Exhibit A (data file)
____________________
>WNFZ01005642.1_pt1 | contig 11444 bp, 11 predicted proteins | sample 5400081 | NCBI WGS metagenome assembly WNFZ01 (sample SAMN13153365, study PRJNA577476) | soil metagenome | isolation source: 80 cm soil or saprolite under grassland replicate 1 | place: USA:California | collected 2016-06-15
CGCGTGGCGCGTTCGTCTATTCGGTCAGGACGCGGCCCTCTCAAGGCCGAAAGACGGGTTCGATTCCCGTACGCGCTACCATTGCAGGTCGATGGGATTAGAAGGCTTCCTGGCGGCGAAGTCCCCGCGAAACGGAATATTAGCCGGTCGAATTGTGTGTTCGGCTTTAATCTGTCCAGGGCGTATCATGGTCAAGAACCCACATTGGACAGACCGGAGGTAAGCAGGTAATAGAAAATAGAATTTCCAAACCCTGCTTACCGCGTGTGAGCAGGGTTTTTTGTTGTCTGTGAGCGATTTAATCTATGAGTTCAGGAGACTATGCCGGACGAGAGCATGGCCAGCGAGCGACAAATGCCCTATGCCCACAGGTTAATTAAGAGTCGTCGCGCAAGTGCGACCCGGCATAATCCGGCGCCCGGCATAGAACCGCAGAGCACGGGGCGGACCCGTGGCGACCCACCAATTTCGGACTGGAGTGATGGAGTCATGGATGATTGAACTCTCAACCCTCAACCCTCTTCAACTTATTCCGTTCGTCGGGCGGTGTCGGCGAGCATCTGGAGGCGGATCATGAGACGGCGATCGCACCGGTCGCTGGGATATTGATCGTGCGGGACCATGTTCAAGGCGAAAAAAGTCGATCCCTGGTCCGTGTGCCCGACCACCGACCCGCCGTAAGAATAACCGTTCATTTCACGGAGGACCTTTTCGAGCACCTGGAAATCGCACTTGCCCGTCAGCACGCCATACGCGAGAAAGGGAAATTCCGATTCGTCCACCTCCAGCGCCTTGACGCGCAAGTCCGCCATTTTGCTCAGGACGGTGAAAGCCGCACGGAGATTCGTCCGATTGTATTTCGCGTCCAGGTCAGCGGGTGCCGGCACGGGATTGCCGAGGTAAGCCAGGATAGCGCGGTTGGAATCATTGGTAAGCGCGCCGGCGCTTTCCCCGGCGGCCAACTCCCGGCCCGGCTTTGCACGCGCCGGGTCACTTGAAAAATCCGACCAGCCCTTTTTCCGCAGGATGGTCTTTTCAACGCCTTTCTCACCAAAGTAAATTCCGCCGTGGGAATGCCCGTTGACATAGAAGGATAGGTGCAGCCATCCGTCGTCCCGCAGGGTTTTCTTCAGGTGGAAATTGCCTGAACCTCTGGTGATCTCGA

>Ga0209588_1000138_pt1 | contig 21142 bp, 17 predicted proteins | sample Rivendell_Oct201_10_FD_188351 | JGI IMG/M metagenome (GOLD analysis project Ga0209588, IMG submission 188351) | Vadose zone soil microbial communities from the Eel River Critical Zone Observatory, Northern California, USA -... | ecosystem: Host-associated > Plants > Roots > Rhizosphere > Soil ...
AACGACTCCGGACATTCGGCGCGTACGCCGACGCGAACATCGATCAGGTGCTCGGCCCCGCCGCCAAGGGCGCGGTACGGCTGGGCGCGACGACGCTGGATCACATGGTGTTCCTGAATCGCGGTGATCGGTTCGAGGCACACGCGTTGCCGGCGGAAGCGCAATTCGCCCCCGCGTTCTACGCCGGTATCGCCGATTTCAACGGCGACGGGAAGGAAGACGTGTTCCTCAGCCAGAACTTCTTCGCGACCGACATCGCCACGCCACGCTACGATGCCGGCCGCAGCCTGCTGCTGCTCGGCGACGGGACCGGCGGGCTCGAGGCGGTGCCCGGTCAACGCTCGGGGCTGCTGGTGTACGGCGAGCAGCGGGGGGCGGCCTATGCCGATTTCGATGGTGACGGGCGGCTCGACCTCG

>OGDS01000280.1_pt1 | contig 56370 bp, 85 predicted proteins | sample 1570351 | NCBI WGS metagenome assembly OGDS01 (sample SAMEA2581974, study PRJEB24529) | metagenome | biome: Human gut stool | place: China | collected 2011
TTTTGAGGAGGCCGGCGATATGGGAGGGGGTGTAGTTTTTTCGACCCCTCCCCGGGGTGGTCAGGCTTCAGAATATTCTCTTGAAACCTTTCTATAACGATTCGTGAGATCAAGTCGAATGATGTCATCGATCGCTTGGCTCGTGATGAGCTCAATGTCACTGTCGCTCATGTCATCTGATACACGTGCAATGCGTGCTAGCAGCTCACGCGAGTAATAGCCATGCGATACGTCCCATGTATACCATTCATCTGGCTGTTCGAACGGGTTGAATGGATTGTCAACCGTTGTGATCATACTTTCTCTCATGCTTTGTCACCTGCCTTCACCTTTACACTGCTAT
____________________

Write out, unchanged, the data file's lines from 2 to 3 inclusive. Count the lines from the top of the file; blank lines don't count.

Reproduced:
CGCGTGGCGCGTTCGTCTATTCGGTCAGGACGCGGCCCTCTCAAGGCCGAAAGACGGGTTCGATTCCCGTACGCGCTACCATTGCAGGTCGATGGGATTAGAAGGCTTCCTGGCGGCGAAGTCCCCGCGAAACGGAATATTAGCCGGTCGAATTGTGTGTTCGGCTTTAATCTGTCCAGGGCGTATCATGGTCAAGAACCCACATTGGACAGACCGGAGGTAAGCAGGTAATAGAAAATAGAATTTCCAAACCCTGCTTACCGCGTGTGAGCAGGGTTTTTTGTTGTCTGTGAGCGATTTAATCTATGAGTTCAGGAGACTATGCCGGACGAGAGCATGGCCAGCGAGCGACAAATGCCCTATGCCCACAGGTTAATTAAGAGTCGTCGCGCAAGTGCGACCCGGCATAATCCGGCGCCCGGCATAGAACCGCAGAGCACGGGGCGGACCCGTGGCGACCCACCAATTTCGGACTGGAGTGATGGAGTCATGGATGATTGAACTCTCAACCCTCAACCCTCTTCAACTTATTCCGTTCGTCGGGCGGTGTCGGCGAGCATCTGGAGGCGGATCATGAGACGGCGATCGCACCGGTCGCTGGGATATTGATCGTGCGGGACCATGTTCAAGGCGAAAAAAGTCGATCCCTGGTCCGTGTGCCCGACCACCGACCCGCCGTAAGAATAACCGTTCATTTCACGGAGGACCTTTTCGAGCACCTGGAAATCGCACTTGCCCGTCAGCACGCCATACGCGAGAAAGGGAAATTCCGATTCGTCCACCTCCAGCGCCTTGACGCGCAAGTCCGCCATTTTGCTCAGGACGGTGAAAGCCGCACGGAGATTCGTCCGATTGTATTTCGCGTCCAGGTCAGCGGGTGCCGGCACGGGATTGCCGAGGTAAGCCAGGATAGCGCGGTTGGAATCATTGGTAAGCGCGCCGGCGCTTTCCCCGGCGGCCAACTCCCGGCCCGGCTTTGCACGCGCCGGGTCACTTGAAAAATCCGACCAGCCCTTTTTCCGCAGGATGGTCTTTTCAACGCCTTTCTCACCAAAGTAAATTCCGCCGTGGGAATGCCCGTTGACATAGAAGGATAGGTGCAGCCATCCGTCGTCCCGCAGGGTTTTCTTCAGGTGGAAATTGCCTGAACCTCTGGTGATCTCGA

>Ga0209588_1000138_pt1 | contig 21142 bp, 17 predicted proteins | sample Rivendell_Oct201_10_FD_188351 | JGI IMG/M metagenome (GOLD analysis project Ga0209588, IMG submission 188351) | Vadose zone soil microbial communities from the Eel River Critical Zone Observatory, Northern California, USA -... | ecosystem: Host-associated > Plants > Roots > Rhizosphere > Soil ...